Creating ‘gringsing’, a study in patience

Patience attains almost a state of grace in the hands of Tenganan village’s gringsing weavers.

Each length of the sacred fabric also known as double ikat, demands six to eight years to be brought into being; preparing and tying in the motifs takes the better part of a year before the dyeing process begins. This takes from four to six years. The final act in its creation, the weaving, is a doddle, at around a month.

Double ikat is woven only in the Bali Aga village of Tenganan in Indonesia, Okinawa in Japan and Gujarat in India.

It is believed in Tenganan, Karangasem regency, Bali, that gringsing was developed long before the Majapahit royal houses were established.

“Before kingdoms came to Indonesia, in the days of Bali Kuno, we already had gringsing. There was a famous man of our village named Gigringsing,” says one of the Bali Aga village’s foremost gringsing weavers, Nyoman Nuri Suarni, who began training in the esoteric art when still a child.

“It was during the Japanese occupation. I was big, maybe 9 or 10, and I started to learn from my mother. Later I learned from my mother-in-law who was a great gringsing weaver. Gringsing is complicated, difficult, but I kept trying. At first it was hard to learn and you need patience,” says Nuri of the training that took almost a decade.
Now a great-grandmother in her 80s, Nuri is still weaving the cloth her village believes protects its wearers from harm and illness.

The son of a family friend, Nengah, helping with translation from Balinese, explains the words gring and sing are Balinese for “illness” and “without”.

“So gringsing means without illness. Gringsing is medicine for the people of Tenganan because it is made from natural materials and has the three-color symbols of Brahma, Vishnu and Shiva,” says Nengah, adding his village is more correctly known as Tenganan Pegringsingan, the village between the hills and the shore whose people make gringsing.

Medicinal and sacred beliefs bound into every thread of gringsing are part of the daily tapestry of Tenganan life, with the sacred fabric used in rituals almost from cradle to grave.

“People start to wear gringsing from about 7 years of age. It is used in teeth-filing, weddings and as a blanket for the dead. Babies do not need the protection of gringsing because they are like gringsing and sukla, still whole and perfect,” says Nuri.

She explains that when gringsing comes off back-strap looms, it is a circle and sukla, united with the gods. Gringsing in its sukla state cannot be worn; it is used as an offering to the gods. Once the end threads that join the gringsing are cut, it becomes part of the human world where it protects the people.

“We use the gringsing as a blanket for the dead. After burial we take the gringsing to the seashore for purification, so it can be used again,” says Nuri of the textile that also binds together three villages.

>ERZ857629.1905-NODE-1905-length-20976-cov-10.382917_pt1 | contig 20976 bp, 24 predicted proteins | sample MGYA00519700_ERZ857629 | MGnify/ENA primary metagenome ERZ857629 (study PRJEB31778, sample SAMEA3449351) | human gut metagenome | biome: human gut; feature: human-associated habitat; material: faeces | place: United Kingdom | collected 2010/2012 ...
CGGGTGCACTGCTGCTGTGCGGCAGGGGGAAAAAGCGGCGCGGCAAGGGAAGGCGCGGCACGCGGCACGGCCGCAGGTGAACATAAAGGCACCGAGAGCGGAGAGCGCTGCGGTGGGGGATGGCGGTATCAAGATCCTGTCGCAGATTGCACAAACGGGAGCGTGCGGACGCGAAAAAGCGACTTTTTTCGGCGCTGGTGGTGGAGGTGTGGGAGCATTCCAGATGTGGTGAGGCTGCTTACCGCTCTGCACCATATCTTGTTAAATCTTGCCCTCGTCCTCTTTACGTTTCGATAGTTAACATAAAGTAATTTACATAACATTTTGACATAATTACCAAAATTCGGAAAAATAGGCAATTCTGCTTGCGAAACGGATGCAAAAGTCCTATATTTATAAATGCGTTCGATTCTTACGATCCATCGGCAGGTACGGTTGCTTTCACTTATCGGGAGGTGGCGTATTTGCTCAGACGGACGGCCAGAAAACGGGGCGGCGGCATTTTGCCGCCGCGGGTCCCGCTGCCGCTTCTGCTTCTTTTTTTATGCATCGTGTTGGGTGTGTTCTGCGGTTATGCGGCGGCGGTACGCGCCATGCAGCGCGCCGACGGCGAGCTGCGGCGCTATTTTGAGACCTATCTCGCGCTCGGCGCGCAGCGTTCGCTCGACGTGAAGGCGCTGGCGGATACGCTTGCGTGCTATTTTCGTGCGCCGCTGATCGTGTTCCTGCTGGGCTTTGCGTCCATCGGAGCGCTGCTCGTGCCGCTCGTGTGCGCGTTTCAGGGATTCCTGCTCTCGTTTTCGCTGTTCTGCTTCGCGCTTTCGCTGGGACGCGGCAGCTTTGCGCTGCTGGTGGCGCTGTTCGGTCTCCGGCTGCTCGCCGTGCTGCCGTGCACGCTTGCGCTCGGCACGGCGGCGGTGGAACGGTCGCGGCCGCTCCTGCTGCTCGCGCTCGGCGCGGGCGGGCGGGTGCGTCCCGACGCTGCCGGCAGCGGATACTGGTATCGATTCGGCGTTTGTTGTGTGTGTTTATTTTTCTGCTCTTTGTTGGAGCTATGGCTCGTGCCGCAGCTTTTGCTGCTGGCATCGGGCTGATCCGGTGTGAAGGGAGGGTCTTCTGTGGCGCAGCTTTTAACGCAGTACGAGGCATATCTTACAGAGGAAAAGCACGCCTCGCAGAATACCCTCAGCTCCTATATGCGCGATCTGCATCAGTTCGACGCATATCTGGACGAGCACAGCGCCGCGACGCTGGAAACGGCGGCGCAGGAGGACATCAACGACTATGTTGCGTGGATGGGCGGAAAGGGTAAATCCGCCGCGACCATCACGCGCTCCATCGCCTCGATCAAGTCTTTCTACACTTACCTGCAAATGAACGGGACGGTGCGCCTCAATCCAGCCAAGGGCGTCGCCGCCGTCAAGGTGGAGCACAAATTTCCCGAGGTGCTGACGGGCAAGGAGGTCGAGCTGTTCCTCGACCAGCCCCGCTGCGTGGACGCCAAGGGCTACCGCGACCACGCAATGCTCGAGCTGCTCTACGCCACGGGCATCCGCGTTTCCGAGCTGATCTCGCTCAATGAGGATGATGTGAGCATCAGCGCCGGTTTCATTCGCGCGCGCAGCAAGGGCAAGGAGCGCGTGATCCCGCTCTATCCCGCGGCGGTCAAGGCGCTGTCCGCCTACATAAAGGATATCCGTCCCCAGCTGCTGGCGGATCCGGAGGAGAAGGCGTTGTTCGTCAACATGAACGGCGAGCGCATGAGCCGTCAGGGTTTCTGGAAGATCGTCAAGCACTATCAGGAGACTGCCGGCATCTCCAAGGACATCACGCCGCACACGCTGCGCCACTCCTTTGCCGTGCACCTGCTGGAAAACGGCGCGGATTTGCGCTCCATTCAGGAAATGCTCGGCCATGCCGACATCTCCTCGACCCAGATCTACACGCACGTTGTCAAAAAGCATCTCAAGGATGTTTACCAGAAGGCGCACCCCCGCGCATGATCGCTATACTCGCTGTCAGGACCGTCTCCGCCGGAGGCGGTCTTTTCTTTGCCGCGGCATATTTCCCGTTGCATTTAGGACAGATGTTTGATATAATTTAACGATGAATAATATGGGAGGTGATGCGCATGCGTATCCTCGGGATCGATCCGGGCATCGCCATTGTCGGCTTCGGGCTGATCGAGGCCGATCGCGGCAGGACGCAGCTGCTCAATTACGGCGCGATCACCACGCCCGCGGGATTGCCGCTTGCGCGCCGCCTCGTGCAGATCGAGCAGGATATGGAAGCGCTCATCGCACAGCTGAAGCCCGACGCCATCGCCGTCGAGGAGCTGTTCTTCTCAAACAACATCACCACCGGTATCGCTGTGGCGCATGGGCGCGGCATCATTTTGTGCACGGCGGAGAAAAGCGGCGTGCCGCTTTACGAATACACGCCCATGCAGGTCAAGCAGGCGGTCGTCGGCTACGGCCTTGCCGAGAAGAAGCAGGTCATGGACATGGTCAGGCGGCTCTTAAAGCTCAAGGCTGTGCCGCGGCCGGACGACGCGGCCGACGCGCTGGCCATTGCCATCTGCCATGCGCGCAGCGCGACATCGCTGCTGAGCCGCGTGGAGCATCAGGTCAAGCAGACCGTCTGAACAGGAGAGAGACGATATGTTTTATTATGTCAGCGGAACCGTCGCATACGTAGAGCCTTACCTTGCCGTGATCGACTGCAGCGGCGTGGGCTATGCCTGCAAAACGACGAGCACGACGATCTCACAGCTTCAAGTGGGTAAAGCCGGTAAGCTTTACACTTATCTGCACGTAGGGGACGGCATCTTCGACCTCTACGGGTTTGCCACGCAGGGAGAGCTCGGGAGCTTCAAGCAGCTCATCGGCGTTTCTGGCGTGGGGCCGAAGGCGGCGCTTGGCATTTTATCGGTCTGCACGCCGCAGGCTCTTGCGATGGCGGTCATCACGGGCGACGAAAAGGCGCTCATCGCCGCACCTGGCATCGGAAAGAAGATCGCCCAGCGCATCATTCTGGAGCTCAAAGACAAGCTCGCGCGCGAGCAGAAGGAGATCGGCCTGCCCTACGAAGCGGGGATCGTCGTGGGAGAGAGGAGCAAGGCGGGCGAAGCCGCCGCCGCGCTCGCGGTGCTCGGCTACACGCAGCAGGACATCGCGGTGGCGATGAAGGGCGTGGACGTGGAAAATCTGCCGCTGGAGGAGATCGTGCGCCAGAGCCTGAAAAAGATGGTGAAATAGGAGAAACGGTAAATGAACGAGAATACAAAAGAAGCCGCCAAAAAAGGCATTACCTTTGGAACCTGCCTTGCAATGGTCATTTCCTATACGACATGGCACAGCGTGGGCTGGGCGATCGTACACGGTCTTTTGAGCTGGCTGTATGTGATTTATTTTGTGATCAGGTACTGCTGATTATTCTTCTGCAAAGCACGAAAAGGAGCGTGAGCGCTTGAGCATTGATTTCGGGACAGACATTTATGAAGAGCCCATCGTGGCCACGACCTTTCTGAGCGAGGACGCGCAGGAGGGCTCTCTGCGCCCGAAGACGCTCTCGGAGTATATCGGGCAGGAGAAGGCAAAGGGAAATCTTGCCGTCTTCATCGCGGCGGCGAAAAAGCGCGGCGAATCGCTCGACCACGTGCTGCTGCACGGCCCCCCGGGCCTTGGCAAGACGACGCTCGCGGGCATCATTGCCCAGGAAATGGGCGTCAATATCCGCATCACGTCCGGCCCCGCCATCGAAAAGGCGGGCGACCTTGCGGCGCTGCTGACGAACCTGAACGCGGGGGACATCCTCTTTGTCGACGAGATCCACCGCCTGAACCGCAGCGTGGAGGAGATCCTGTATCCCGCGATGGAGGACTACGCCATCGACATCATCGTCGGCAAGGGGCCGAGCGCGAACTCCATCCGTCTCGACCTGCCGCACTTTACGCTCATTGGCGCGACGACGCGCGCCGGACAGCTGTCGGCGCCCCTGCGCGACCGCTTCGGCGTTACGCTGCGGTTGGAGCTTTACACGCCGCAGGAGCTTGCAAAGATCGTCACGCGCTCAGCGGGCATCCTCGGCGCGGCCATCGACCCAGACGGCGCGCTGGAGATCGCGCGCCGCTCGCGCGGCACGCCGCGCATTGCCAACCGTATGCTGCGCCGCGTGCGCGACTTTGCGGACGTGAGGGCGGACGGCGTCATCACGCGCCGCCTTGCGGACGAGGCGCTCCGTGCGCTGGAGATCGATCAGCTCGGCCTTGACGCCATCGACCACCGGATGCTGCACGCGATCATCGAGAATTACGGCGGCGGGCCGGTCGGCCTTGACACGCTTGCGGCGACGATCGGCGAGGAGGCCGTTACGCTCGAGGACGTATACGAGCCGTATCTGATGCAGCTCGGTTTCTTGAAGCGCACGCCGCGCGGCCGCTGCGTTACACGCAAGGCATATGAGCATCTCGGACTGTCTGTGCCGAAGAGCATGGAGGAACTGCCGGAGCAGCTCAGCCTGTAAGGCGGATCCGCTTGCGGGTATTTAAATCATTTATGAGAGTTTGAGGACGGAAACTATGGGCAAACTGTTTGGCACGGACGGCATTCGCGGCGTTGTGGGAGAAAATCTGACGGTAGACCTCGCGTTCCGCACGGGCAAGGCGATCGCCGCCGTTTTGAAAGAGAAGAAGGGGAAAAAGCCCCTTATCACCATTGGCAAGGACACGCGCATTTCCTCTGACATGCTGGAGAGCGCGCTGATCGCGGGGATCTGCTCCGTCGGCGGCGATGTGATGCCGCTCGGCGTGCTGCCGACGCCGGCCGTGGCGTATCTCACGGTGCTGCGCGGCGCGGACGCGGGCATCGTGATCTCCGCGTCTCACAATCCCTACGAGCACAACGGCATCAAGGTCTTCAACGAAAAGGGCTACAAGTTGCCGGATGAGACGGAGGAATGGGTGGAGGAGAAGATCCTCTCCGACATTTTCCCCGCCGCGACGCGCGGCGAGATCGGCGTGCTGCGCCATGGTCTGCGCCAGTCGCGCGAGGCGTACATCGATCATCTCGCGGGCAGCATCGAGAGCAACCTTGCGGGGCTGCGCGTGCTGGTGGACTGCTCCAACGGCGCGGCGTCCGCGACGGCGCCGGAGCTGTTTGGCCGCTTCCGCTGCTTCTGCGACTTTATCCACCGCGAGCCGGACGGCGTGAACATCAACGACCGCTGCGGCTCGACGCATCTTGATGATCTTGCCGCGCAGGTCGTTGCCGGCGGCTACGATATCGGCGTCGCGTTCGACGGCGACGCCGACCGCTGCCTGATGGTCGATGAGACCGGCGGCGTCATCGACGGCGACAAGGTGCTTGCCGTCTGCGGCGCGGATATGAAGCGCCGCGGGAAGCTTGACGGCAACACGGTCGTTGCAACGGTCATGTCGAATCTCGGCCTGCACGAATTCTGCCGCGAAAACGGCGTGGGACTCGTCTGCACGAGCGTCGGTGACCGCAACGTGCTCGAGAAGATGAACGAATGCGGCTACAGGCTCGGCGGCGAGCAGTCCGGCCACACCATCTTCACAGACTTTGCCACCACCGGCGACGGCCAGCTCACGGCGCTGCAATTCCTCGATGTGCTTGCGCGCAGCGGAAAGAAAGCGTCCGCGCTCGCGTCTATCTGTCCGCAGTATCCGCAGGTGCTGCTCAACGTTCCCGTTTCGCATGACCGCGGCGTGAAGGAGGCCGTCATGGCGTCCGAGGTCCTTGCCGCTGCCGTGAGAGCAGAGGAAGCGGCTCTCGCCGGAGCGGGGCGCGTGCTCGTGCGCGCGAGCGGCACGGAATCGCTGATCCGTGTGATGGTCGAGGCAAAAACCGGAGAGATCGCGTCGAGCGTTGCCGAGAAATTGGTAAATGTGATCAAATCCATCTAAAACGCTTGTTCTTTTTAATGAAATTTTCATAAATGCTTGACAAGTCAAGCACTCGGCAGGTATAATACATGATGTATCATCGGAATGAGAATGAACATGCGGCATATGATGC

Across the mountains surrounding Tenganan are Budakeling and Bug Bug. These villages supply the sacred gold jewelry worn with gringsing in rituals and the indigo dye that is the base for the black tone in gringsing weavings.

“This bundle of tied threads is ready to go to Bug Bug for the indigo dye. We cannot use indigo here. It is a sacred color to the people of Bug Bug,” says Nuri, nursing a length of intricately tied hand-loomed cotton thread sourced from the cotton trees of Nusa Penida.

Before the indigo dye is applied, the threads are soaked for 42 days in a mix of candlenut oil and watered ash from burnt tamarind trees.

“This is called the aka kambuhan time. The threads are turned every three days and the 42nd day soaking is the same time as for baby’s ceremonies,” says Nengah who has worked as a dyer of gringsing for Nuri.

Once the indigo tied threads are returned from Bug Bug they are dyed with sunti root to create the red and the blacks from over-dyeing the indigo.

“We don’t have a natural black dye here so we need the indigo to create that when mixed with red,” says Nengah with a hank of deep brown, black and red threads that have been in the dying process for some years.

“We soak the threads in red dye for three days, then allow it to dry for a week. Then we set it aside for a few months for the dye to develop further. We check the color and repeat the process many times. See here inside the threads are still yellow. There is still a long way to go before it is perfect,” says Nengah, opening out a section of tied threads to reveal the cream color where the red dye has yet to penetrate.

Weavers of Tenganan have 24 motifs for the gringsing with the Wayan Putri motif one of the most difficult. Today there are just a few people left who can create this pattern.

“It is very intricate and difficult to make the Wayang Putri and it takes many years. You must be patient,” says Nuri of the tie-dyed weft and warp she has been creating for three quarters of a century, adding there are no easy motifs in gringsing.

— Photos by J.B.Djwan – See more at:

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